An article recently published in Annals of Internal Medicine has many people wondering what role fats, including saturated fat, should play in their daily diet. In a nutshell, researchers did not find any relationship between total saturated fat intake and heart disease risk. This seems to contradict everything we have read for the last 40 years! So is it time to break out the pizza and ice cream?! To get to the bottom of this, let’s take a look at the different types of fats and dietary sources:
Monounsaturated fats (MUFAs) can be beneficial to your health, when eaten in moderation. They can help reduce bad cholesterol levels in your blood and lower your risk of heart disease and stroke. Examples include olive oil, canola oil, peanut oil, sunflower oil and sesame oil. Other sources are avocados, peanut butter and many nuts and seeds.
Polyunsaturated fats (PUFAs) can help improve cholesterol levels and lower your risk of heart disease. Omega-6 and omega-3 (types of PUFAs) are essential fats your body needs but can’t produce, so they must be consumed through foods you eat. Sources of PUFAs include soybean oil, corn oil and safflower oil, some nuts and seeds, as well as fatty fish like salmon, mackerel, herring and trout.
Saturated fats are generally thought to increase your cholesterol and Low Density Lipoprotein (LDL) levels and this can increase your risk of cardiac disease. Saturated fats are found mostly in animal products like fatty meats and full fat dairy. According to the Harvard School of Public Health “pizza and cheese are the biggest food sources of saturated fat in the U.S. diet.”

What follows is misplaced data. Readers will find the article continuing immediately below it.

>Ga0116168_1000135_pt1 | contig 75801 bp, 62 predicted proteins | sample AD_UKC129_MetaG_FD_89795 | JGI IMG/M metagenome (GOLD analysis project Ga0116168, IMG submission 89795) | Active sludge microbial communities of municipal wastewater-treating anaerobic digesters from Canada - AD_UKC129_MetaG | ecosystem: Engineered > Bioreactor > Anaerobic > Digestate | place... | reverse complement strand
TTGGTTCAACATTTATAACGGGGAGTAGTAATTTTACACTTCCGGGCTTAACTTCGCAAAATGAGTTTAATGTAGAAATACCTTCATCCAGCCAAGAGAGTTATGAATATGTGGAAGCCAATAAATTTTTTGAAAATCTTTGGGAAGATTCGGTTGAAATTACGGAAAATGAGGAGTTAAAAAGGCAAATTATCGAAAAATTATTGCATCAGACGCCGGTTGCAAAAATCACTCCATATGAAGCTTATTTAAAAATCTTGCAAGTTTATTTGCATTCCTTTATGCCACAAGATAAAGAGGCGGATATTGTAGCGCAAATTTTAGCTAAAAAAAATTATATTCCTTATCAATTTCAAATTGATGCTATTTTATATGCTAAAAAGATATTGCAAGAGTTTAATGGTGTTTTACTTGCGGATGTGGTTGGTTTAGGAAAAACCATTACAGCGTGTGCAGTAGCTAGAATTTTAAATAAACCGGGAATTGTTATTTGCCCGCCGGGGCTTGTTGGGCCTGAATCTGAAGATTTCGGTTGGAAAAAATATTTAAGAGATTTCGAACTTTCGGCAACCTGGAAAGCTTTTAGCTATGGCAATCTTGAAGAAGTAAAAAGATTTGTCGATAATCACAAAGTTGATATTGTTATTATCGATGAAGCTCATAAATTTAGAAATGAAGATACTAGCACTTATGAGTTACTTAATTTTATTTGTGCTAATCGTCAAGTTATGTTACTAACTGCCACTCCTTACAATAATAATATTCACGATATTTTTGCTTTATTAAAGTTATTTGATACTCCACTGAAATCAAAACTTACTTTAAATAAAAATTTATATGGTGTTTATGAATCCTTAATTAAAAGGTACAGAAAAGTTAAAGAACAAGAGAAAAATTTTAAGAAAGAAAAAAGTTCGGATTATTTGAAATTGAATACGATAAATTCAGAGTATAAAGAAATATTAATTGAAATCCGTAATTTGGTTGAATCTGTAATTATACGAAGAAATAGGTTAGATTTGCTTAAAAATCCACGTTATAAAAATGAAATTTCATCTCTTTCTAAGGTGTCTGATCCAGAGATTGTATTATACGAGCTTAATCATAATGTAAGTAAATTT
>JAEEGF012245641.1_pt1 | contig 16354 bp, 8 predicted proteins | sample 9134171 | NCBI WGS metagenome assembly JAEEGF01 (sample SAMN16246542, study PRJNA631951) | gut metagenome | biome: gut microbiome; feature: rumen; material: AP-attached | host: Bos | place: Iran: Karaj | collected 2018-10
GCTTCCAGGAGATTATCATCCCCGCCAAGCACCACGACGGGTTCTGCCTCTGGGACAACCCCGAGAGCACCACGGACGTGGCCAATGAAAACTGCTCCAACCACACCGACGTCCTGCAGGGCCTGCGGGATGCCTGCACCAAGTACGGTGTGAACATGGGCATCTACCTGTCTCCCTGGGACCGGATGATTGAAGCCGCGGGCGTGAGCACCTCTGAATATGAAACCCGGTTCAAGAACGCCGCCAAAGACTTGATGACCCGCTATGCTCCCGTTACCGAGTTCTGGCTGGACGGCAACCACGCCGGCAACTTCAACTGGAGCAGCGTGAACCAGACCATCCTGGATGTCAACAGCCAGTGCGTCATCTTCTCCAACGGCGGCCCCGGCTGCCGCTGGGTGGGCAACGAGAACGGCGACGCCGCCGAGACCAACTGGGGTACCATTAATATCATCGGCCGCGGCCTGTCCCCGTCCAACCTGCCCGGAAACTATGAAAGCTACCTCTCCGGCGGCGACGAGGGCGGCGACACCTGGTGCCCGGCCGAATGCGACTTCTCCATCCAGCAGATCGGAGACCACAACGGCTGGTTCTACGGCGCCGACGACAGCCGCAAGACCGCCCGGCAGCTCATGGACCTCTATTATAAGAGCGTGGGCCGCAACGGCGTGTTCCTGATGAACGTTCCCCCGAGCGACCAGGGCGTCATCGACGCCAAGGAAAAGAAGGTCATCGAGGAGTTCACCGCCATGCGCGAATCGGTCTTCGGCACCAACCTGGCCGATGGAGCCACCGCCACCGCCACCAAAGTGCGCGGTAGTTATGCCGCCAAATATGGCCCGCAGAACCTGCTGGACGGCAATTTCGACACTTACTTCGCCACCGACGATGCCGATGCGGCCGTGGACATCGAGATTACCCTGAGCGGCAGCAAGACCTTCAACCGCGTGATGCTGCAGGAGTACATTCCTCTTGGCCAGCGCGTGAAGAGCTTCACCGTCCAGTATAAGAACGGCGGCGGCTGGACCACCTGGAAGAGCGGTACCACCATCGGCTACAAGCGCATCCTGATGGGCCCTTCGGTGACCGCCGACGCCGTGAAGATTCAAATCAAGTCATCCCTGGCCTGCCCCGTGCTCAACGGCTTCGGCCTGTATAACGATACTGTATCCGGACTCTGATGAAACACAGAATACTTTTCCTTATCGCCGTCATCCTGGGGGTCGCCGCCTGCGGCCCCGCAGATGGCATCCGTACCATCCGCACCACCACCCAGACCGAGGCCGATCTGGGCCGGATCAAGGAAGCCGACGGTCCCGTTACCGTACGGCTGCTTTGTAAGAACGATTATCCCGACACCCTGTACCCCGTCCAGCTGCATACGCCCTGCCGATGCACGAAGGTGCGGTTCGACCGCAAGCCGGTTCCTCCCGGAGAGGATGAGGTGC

Trans fats sometimes occur naturally in foods, but are mostly made from oils through a process called partial hydrogenation. Trans fats can increase your LDL (“bad”) cholesterol levels and lower your HDL (“healthy”) levels, thus increasing your risk for cardiac disease. Trans fats are often found in commercially baked goods such as cakes and cookies. Other sources are fried foods, shortenings and margarine. You can determine the amount of trans fats in packaged food by looking at the nutrition label.
We’ve read about the heart, but what about diabetes? According to Mayo Clinic consuming MUFAs may “benefit insulin levels and blood sugar control.” They also state PUFAs may “also help decrease the risk of type 2 diabetes.”
The bottom line is fat is an important and necessary part of your diet but should be limited. At 9 calories per gram, it provides nearly double the amount of calories per gram of protein or carbohydrates. In general, consuming an excessive number of calories from any dietary source will result in weight gain, and excessive weight increases risk for heart disease and diabetes. Heart disease is a risk factor for kidney disease and kidney disease is a risk factor for heart disease because the heart and kidneys are interconnected.
Before you pick up the phone to order pizza for dinner, talk to your health care provider to find out what kind of diet, including what type of fats, will work best for you!